Anyone can do this! I just happen to have the time and do it often.

    Jan in VA
    I was wondering what you use! great job and very helpful to everyone
    Nancy in western NY
    before you speak THINK
    T is it True? H is it Helpful? I is it Inspiring? N is it Necessary? K is it Kind?


  11. #11
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    Quote Originally Posted by Jan in VA View Post
    This graphic may give you some ideas of a methods you might use. Please think outside this box and come up with alternatives that suit your process.

    You could piece all the blocks together with either method, then apply the sashings as long strips. Or do individual blocks with sashings on two sides, then add long sashing to join the rows of individuals together.

    You may even come up with another way to hasten your process or one that works better for you.

    I envy you the chance to work on your mom's blocks. I taught my own mom to quilt and I was the first quilter that we know of in 5 generations of my family; no unfinished treasures to love and cherish.

    Jan in VA
    Thank you for the short tutorial.

  12. #12
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    checkout utube tutorials, they have great tutorials for exactly the type of quilt as you go blocks.

  13. #13
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    My mom quilted that way all the time. She sewed the fronts together (RST) and when she did that, she pulled the backing and batting away; then she turned one side of the backing over the other side and hand stitched the backside seam. I think she may have trimmed the batting and one side of the backing to make it smooth as there was never any lumps or bumps on the back of her quilts. In fact she prided herself in having the back look as nice as the front!! Her hand quilting was amazing....very tiny stitches.....I haven't reached that point yet!!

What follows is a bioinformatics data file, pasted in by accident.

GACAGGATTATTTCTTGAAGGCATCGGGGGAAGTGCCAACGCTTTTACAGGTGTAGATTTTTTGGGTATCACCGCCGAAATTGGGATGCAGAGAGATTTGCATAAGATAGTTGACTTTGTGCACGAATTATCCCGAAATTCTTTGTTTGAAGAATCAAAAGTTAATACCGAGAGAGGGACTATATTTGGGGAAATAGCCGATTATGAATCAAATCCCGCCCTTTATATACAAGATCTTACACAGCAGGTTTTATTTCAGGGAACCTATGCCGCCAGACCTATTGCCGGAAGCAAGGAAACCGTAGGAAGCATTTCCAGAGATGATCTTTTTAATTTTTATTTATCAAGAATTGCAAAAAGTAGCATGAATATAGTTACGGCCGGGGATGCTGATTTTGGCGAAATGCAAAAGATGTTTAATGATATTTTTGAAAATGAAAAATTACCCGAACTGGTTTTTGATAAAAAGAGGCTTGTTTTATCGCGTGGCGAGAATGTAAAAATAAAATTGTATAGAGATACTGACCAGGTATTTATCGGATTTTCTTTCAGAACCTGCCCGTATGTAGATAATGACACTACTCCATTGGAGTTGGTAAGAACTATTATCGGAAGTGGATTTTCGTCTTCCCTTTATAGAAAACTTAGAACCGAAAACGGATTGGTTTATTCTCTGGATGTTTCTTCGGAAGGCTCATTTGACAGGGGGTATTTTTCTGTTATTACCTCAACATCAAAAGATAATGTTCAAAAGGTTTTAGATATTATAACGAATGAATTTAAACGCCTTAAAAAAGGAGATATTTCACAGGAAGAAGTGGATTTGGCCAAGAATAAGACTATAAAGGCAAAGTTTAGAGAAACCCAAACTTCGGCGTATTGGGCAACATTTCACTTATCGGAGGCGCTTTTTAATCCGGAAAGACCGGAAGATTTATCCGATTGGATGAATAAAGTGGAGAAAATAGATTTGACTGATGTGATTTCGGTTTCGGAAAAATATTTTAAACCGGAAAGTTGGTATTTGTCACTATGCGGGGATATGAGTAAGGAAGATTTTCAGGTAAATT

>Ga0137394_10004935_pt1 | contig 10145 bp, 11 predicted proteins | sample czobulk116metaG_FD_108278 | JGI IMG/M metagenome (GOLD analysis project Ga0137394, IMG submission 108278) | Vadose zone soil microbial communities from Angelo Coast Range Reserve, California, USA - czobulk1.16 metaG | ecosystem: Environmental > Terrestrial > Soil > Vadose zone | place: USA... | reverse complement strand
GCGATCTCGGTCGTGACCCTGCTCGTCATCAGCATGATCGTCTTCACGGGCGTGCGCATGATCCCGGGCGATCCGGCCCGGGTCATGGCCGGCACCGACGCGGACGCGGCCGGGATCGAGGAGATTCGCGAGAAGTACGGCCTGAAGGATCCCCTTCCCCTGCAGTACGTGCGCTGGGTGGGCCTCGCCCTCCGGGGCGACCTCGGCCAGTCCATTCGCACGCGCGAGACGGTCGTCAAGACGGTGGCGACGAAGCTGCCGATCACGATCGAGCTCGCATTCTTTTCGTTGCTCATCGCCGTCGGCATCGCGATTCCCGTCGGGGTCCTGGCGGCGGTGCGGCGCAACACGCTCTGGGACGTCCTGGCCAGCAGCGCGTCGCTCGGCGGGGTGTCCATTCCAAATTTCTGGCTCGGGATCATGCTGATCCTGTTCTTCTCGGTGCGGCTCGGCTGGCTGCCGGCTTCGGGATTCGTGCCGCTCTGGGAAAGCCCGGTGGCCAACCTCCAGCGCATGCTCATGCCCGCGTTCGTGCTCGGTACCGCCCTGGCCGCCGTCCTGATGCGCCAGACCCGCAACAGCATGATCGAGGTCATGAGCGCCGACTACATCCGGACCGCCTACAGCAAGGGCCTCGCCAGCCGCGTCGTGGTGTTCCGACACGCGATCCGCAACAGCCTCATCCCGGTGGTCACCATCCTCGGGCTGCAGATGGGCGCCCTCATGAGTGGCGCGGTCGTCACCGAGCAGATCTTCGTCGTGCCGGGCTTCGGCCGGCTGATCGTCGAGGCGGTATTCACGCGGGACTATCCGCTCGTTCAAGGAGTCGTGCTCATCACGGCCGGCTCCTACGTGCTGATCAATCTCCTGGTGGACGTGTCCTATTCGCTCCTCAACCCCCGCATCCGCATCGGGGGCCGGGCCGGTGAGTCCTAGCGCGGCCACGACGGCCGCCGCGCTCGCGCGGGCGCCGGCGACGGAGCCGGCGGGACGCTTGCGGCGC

14. #14
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    Quote Originally Posted by Maggie_Sue View Post
    Jan you graphic skills are amazing
    hey Maggie sue I agree with you. Jan has helped me out with her posts more than she know. Jan I always read what you say in your posts! i am someone who is teaching myself to quilt and your posts have helped me a lot. I love this Board because of the sharing of quilting and so much more! Thanks to all of you out there, this sharing of info is a God send!

  15. #15
    Super Member margecam52's Avatar
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    Basically, you stitch the fronts (right sides together) and make sure you don't catch the batting/backing in the seams.
    Once the top's seams are together, you will smooth out the batting and trim to fit if needed (my mom in law just overlapped hers...it was a real thin batting).
    Once she had the batting smooth...she had used a blind stitch to secure the backing seams (same blind stitch you would use to hand bind a quilt).

    Her friend, just sewed the backing (wrong sides together), trimmed the seam allowance, and hand stitched a bias binding over the seams (made from the backing material). I liked Mom Beck's better...you could hardly tell where it was seamed.


    Quote Originally Posted by mpepperm37 View Post
    I hope you can help me find a way to finish a stash of blocks I found in my mom's house. She passed away last July and I found a few dozen blocks she apparently made and hand quilted in a "quilt as you go" fashion. So, there are 14-16 inch blocks quilted through the 3-layers (not trimmed). How to I connect the blocks? Sorry if it is a lame question, but I am a not-very-experienced quilter when it comes to techniques. Thanks in advance for any suggestions.
    Marge Campbell
    TL18LS/Qbot automated quilter
    http://www.Lmcampbel.com

  16. #16
    Power Poster ManiacQuilter2's Avatar
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    Quote Originally Posted by Jan in VA View Post
    Thank you, Maggie_Sue, but this is a really easy accessory program that comes on most PCs, called Paint. I can do wonders with squares, rectangles, and triangles, but the curves and squiggles are a bit more trouble.

    Anyone can do this! I just happen to have the time and do it often.

    Jan in VA
    WOW Jan. I only use Paint to get fabric I scanned loaded into my Electric Quilt program. Have to look into Paint and see what this old dog can learn. THANKS!!!
    A Good Friend, like an old quilt, is both a Treasure and a Comfort